Students from Dnipro State Medical Academy in Ukraine face the possibility of not getting their exam credits or attendance if they have not paid fees for the academic year 2021-22.
Many Indians make up the international student population in Ukraine and had to come back to India after the advent of the Russia-Ukraine war. The students have not been able to go back to the East European country since.
“We have been told to pay the fees as soon as possible. The failure to do so would result in students missing out on their attendance and credits. They can also face suspension if things take a turn for the worse,” said Jaineel Jani, a 4th-year student.
Students say that they pay the fees on time but some have their money stuck with the education agents or counsellors, who they believe have not been able to pay the universities.
“Some of us have used counsellors, who helped us go to Ukraine, for clearing our dues with the university but due to unknown reasons they haven’t been able to get through to them. The counsellors are in touch with us and have assured us that they will resolve the issue soon,” said Vinay, a second-year student from Dnipro Academy.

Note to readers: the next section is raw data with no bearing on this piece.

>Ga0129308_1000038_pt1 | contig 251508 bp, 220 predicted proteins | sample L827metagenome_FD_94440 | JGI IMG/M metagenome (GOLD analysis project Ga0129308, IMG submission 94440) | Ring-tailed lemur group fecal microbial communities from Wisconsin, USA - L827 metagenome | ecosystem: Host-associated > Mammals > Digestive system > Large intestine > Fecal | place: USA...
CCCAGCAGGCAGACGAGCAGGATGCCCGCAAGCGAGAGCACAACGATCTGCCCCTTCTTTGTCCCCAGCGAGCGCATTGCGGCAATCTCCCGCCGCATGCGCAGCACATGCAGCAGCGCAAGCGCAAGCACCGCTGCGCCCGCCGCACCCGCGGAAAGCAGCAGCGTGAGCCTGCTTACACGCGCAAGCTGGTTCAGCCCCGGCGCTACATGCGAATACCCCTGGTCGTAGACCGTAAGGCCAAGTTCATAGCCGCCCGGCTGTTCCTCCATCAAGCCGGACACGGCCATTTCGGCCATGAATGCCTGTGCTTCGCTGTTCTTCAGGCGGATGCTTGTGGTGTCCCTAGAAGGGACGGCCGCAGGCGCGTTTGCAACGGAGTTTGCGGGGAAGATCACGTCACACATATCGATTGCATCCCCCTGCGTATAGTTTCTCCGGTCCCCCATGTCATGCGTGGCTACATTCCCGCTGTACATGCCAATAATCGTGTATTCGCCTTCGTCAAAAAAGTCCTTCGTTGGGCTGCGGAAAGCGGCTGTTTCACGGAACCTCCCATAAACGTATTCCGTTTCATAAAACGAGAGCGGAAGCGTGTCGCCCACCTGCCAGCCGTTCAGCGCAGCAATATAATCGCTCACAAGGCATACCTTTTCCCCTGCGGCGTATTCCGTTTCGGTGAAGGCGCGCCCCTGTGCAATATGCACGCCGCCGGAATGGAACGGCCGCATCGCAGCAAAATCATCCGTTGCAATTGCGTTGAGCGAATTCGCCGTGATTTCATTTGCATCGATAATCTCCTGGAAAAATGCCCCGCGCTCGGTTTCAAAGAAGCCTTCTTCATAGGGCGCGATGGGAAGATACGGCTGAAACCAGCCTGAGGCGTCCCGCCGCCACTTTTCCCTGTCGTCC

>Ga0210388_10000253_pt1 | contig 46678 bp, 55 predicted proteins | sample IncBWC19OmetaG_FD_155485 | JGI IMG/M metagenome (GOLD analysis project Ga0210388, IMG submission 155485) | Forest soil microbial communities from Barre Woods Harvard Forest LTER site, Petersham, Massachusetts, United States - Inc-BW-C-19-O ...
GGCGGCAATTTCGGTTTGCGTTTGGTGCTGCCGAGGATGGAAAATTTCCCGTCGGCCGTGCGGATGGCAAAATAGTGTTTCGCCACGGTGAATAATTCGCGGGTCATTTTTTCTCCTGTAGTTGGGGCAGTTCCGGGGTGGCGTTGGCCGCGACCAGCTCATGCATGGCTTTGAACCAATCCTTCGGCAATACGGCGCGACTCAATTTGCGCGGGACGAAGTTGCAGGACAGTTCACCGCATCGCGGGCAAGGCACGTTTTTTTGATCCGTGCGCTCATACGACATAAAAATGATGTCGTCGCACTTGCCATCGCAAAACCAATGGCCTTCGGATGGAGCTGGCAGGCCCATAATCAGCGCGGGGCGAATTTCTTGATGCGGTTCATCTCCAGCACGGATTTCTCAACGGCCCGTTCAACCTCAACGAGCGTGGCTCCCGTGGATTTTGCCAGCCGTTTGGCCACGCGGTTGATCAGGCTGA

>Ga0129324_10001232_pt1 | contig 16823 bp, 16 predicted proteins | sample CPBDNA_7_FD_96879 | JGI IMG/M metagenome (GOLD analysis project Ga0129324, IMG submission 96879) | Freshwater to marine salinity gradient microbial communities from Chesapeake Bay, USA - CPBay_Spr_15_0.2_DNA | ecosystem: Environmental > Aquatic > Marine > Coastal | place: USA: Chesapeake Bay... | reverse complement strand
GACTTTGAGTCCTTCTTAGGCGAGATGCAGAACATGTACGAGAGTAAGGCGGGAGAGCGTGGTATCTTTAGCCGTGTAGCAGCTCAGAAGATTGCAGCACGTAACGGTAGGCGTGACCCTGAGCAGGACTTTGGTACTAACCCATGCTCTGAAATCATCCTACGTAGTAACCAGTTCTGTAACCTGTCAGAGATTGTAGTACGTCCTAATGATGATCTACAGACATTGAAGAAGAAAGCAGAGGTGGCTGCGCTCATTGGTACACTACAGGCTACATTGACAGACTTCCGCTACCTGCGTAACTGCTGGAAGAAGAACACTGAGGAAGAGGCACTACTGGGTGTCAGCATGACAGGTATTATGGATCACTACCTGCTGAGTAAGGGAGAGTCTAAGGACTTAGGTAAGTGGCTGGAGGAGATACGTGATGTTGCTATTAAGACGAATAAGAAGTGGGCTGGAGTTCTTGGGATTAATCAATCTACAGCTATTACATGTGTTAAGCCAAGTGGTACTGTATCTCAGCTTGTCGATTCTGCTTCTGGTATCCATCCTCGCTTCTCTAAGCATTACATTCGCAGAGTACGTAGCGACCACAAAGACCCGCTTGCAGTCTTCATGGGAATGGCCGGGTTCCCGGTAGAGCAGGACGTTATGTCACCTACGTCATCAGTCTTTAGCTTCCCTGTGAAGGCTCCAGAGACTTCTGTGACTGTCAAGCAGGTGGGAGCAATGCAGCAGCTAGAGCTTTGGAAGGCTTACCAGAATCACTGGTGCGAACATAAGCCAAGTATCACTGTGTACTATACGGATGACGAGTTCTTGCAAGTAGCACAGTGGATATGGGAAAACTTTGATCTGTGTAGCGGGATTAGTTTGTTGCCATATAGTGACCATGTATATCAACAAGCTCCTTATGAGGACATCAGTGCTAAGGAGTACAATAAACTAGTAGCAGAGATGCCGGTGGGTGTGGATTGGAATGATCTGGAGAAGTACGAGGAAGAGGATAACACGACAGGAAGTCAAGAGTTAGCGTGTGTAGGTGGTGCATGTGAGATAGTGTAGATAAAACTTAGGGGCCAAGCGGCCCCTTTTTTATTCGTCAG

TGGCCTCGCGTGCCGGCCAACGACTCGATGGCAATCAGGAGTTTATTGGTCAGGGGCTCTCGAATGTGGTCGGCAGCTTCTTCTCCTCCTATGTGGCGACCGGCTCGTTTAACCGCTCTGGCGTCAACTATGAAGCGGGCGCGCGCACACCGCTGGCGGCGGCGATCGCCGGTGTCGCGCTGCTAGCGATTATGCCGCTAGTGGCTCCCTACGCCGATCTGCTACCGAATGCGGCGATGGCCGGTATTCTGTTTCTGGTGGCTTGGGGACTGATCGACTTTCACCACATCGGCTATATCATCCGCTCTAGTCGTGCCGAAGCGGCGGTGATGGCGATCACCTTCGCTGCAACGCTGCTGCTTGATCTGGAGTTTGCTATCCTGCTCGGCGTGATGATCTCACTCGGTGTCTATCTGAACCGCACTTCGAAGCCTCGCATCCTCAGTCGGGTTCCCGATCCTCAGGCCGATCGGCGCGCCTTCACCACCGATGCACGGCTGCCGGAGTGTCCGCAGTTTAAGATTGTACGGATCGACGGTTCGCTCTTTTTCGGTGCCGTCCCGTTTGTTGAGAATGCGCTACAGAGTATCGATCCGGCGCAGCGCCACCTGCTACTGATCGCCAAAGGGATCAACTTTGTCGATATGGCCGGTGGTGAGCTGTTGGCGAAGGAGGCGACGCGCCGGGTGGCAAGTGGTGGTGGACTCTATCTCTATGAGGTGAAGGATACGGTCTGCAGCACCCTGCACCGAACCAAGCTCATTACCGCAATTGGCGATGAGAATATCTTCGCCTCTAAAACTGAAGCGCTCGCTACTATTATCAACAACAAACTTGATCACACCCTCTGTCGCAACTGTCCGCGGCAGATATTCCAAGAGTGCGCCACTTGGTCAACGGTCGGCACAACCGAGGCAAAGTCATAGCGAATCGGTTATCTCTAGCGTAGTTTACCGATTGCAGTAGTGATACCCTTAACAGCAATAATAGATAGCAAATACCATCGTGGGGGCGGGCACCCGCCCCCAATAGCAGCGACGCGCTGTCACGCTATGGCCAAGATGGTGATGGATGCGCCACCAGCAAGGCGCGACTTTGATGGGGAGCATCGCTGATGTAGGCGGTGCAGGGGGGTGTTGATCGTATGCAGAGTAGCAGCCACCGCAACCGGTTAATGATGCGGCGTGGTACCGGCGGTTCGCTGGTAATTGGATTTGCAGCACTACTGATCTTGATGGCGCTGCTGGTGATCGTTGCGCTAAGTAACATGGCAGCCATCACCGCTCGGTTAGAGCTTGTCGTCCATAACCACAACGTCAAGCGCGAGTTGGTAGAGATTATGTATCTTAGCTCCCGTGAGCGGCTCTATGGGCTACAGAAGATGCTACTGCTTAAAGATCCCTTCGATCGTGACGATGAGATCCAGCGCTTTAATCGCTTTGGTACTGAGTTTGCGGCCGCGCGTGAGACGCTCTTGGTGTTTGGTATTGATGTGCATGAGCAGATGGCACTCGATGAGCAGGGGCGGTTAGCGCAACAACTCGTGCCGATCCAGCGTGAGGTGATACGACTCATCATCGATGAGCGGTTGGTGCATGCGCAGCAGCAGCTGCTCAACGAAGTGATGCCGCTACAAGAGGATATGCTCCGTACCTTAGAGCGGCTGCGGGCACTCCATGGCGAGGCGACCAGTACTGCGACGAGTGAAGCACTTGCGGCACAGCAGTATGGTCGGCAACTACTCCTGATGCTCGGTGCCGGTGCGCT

Students added that though they have been warned by faculty members over fee payment, attending lectures doesn’t seem to be a problem for the time being, albeit that might not be the case by next semester.
Online lectures to continue at Kharkiv University
Kharkiv, which was among cities affected the most by war, has one of the largest groups of Indian students with around 2000 of them being from the nationality.
Students from Kharkiv University told the Free Press Journal that the decision to “stop online classes for students,” has been refuted by the Dean of the University who maintained that students will be able to continue with digital learning.
“There was an email addressed to the students from the university that talked about online classes being halted over lack of payment from the government but our Vice Dean has come out and said that they are rumours,” said Akshay Deo, a second-year student from Kharkiv Medical University.
Students expect to return in September, licensing exams in October 2022
Third-year students, who are attending Ukrainian universities, can give their Krok-1 exam in October's first week. Krok, which is a licensing examination obligatory for state certification of doctors and pharmacists, is conducted for third and sixth-year students. The Ukrainian Ministry has set the date for Krok-1 on October 4 but students expect updates on the same in the coming weeks.
“It is not possible to give Krok online, so they will ask us to come to Ukraine for the same. We can’t do our practicals online as well because of the lack of interaction with patients, which is why our teachers have to dictate such hands-on lectures to us separately,” said Aryan Chaudhary, a student at a University in Kyiv.
Faculty members from Ukrainian universities have informed the students that they expect their return in September “if things go as planned.” Many Ukraine-bound Indian students rest their hopes on that prediction and wish to return to the war-hit nation soon.